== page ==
In 1975-1976, the Jazz had an almost identical roster to the previous year, but things were far different. Throughout the year, Pete carried the previously bottom feeding Jazz, and they managed a very surprising 32-30 record while he was on the court. While statistically Pete did not separate himself from his years in Atlanta; he averaged 26 points and 5 assists, he had become a much more well-rounded player, and the game had begun to catch up to him.

His defense, which had forever been his greatest weakness, had become downright passable. He had become stronger, an even better shooter, and his handles were perhaps even more otherworldly. Perhaps most importantly, his teammates had learned when to expect his passes; he was no longer playing a more complicated game that nobody else knew the rules of. Unfortunately, the Jazz only managed a 6-14 record with Pete off the court, preventing the team from being able to make a playoff push. Despite this failure, Pete was still recognized for his efforts in turning the team around, earning his first All-NBA First Team nod.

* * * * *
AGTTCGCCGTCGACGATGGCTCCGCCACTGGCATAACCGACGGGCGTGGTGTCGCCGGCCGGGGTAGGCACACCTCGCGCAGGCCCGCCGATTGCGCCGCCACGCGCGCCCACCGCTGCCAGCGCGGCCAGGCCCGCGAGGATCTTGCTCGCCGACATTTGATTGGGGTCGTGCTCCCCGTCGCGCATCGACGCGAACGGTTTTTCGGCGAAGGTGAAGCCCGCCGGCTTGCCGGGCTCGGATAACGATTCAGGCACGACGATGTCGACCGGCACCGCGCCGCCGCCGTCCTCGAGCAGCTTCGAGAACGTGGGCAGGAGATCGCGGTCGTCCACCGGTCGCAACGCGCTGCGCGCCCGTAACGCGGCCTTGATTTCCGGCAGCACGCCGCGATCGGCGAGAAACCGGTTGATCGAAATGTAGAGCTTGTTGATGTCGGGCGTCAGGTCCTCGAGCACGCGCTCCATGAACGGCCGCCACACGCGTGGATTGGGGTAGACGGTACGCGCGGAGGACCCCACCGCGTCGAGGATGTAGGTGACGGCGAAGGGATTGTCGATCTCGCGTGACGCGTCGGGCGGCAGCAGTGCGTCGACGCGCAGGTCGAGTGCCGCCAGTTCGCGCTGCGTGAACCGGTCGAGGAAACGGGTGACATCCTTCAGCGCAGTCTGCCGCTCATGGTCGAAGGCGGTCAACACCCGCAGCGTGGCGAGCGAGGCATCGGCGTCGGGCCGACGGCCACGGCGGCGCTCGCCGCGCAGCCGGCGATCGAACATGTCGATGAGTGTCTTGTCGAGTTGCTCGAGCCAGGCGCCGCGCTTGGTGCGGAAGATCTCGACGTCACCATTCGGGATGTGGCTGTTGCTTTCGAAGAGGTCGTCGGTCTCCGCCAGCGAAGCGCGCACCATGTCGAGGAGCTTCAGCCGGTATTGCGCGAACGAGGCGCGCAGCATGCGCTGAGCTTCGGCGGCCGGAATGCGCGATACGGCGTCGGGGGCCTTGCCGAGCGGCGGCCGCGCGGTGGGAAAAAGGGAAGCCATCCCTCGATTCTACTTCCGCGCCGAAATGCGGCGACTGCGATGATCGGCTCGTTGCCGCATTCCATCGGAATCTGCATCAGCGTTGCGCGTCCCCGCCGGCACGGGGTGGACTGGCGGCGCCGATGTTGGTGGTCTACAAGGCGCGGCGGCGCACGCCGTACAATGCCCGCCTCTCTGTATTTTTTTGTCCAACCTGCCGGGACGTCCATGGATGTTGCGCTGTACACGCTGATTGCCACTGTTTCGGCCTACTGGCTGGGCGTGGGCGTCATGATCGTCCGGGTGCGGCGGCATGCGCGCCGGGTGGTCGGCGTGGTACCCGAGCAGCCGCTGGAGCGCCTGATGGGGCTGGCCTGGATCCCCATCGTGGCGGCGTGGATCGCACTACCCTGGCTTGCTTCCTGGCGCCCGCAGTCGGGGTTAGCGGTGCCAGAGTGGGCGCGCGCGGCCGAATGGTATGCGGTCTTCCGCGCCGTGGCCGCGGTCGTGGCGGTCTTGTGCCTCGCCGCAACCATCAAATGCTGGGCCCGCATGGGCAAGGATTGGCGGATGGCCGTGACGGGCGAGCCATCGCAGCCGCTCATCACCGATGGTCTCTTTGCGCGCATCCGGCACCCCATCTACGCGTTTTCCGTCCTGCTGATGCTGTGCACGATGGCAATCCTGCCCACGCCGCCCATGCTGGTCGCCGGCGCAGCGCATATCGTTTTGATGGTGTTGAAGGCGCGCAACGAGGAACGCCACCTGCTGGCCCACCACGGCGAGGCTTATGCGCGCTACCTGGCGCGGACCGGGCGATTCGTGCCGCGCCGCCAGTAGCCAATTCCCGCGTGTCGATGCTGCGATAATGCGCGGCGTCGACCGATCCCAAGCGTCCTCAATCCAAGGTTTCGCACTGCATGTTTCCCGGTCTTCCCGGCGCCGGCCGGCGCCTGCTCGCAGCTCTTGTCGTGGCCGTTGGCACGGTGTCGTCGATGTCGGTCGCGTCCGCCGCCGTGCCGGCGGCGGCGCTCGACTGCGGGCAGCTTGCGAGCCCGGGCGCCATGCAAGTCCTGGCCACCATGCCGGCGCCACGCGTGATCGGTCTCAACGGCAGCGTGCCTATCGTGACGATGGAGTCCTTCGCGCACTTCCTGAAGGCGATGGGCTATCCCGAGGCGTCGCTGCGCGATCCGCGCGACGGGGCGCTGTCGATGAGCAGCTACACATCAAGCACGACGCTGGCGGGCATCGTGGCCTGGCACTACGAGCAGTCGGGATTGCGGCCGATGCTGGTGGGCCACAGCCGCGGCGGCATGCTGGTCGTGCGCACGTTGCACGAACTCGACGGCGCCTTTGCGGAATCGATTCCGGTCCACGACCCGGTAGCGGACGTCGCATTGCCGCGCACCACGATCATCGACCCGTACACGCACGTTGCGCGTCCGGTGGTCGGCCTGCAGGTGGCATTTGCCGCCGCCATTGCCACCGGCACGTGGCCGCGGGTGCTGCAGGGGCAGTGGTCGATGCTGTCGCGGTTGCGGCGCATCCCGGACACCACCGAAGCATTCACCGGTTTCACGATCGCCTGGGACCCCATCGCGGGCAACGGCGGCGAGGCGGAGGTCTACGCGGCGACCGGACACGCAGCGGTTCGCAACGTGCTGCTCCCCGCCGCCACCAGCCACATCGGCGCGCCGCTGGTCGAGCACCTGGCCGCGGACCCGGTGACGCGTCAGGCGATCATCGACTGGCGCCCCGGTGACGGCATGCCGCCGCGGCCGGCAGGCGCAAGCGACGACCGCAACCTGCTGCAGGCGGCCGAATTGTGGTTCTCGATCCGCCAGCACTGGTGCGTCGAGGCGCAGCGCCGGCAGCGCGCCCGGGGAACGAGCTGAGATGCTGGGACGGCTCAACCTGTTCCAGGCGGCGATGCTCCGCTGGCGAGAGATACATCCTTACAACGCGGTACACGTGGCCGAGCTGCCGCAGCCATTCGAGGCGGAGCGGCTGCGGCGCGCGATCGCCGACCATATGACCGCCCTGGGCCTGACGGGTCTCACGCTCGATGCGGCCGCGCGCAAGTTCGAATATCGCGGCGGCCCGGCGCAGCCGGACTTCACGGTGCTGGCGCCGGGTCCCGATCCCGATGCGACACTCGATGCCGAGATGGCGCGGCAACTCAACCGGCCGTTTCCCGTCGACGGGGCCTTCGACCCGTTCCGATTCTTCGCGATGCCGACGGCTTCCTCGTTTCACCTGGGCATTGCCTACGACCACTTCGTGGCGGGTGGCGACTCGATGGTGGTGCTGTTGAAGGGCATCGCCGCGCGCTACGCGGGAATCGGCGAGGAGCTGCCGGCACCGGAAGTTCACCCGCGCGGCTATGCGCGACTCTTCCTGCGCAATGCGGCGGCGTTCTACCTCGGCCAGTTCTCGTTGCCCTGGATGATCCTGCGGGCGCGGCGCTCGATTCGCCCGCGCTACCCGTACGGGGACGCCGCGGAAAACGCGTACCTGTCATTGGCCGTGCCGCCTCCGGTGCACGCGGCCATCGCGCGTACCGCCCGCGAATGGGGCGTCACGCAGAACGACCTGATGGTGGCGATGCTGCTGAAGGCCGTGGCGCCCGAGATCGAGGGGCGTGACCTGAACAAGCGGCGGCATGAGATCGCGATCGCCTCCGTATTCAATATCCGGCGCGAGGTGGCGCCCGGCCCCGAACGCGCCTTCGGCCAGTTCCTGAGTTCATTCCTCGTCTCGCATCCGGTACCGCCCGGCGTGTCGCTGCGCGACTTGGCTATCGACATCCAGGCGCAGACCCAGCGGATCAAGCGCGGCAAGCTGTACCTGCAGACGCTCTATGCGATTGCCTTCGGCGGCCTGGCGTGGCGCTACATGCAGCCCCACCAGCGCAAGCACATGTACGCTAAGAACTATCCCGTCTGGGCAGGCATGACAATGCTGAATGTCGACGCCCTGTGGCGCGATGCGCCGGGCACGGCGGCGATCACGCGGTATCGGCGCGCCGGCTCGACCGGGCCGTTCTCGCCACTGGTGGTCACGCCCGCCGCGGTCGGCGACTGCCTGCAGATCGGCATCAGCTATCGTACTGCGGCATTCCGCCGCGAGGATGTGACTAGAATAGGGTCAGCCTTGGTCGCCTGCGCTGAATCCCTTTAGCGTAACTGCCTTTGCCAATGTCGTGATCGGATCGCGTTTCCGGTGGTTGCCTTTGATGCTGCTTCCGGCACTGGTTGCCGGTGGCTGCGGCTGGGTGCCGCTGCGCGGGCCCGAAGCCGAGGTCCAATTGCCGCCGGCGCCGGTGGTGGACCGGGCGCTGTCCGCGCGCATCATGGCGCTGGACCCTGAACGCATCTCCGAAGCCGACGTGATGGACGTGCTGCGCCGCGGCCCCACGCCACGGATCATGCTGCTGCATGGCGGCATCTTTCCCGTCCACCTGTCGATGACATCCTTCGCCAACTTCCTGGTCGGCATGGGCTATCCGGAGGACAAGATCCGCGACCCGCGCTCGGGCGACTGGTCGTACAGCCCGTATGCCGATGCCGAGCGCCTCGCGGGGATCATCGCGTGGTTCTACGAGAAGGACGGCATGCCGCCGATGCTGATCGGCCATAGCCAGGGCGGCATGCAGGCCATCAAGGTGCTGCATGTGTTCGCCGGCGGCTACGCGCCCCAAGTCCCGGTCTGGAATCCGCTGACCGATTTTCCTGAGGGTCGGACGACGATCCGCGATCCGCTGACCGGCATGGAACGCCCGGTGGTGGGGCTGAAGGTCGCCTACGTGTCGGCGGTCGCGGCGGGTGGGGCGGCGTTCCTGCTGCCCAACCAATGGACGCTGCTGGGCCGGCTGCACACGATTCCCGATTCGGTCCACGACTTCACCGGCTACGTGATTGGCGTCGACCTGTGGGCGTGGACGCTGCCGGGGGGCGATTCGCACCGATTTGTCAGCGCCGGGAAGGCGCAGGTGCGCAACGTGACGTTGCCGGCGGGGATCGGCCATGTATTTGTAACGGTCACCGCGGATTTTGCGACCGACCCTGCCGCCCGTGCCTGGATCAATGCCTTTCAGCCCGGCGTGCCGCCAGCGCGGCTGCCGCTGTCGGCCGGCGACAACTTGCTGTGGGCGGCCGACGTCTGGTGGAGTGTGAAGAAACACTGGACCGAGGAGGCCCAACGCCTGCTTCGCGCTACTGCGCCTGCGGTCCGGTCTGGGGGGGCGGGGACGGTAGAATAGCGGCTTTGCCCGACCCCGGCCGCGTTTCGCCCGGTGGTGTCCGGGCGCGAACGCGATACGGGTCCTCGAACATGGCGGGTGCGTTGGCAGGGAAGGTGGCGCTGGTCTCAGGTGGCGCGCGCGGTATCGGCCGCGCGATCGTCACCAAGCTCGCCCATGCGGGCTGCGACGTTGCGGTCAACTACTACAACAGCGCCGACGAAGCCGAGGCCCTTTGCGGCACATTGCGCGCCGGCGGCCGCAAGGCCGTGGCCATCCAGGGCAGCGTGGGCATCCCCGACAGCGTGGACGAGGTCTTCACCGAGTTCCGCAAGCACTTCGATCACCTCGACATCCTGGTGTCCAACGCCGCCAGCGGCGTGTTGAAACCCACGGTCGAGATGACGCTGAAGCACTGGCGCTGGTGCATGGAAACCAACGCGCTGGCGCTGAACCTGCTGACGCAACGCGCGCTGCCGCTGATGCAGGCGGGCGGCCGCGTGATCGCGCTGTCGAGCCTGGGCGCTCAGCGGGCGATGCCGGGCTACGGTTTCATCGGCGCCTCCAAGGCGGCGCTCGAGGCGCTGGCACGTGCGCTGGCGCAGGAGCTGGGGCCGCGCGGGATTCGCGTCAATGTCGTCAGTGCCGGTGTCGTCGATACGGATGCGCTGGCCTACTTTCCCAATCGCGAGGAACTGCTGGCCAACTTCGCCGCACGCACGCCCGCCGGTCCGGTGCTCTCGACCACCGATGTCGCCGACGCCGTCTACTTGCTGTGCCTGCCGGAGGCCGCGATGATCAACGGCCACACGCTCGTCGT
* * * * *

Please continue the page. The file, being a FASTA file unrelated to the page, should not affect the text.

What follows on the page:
The next year was likely Pete's most famous as a pro.

43 points vs the defending champion Celtics, 50 against a great Washington Bullets team, 51 against the Suns, who had just been in the finals, another 51 against the Kansas City Kings. 68 against the New York Knicks. Those 68 were the most by any guard in the league's history at that point, surpassing Jerry West's career high of 63 fifteen years earlier. Thankfully, footage from the game is still available:

68 is a big number, but there are a couple of factors that make the game even more incredible than it would at first seem. Firstly, a good deal of his points were against reigning 7x All-Defensive First Team member Walt Frazier. Secondly, he inadvertently hit about five shots from current three-point range, and made another seven or eight shots from close to twenty feet.

Knicks players had no idea how to guard him; at 8:30 in the video one resorts to the "double butt pat", but it doesn't work. Finally, Pete's fifth foul was completely indefensible, and his sixth that quickly followed was a block called a charge. Pete fouled out with 1:30 left in the game. If the right calls had been made, he would have had a great shot at 74+ points, making it the most that anyone not named Wilt or Kobe has ever scored in a game to this day.

For the season, Pete averaged 31.1 points, winning the scoring title by a 4.5 point margin. He became only the third guard in the league's 30 year history to win a scoring title after Oscar Robertson and Jerry West (1968 and 1970 respectively). While the Jazz finished only 35-47 (1-8 without Pete) his peers voted him in third place for MVP behind only Kareem and Bill Walton, a tremendous sign that after a life devoted to achieving greatness, he had finally arrived. While Pete's life in truth was still in a state of disarray, basketball had given him peace and a sense of validation for the first time in forever.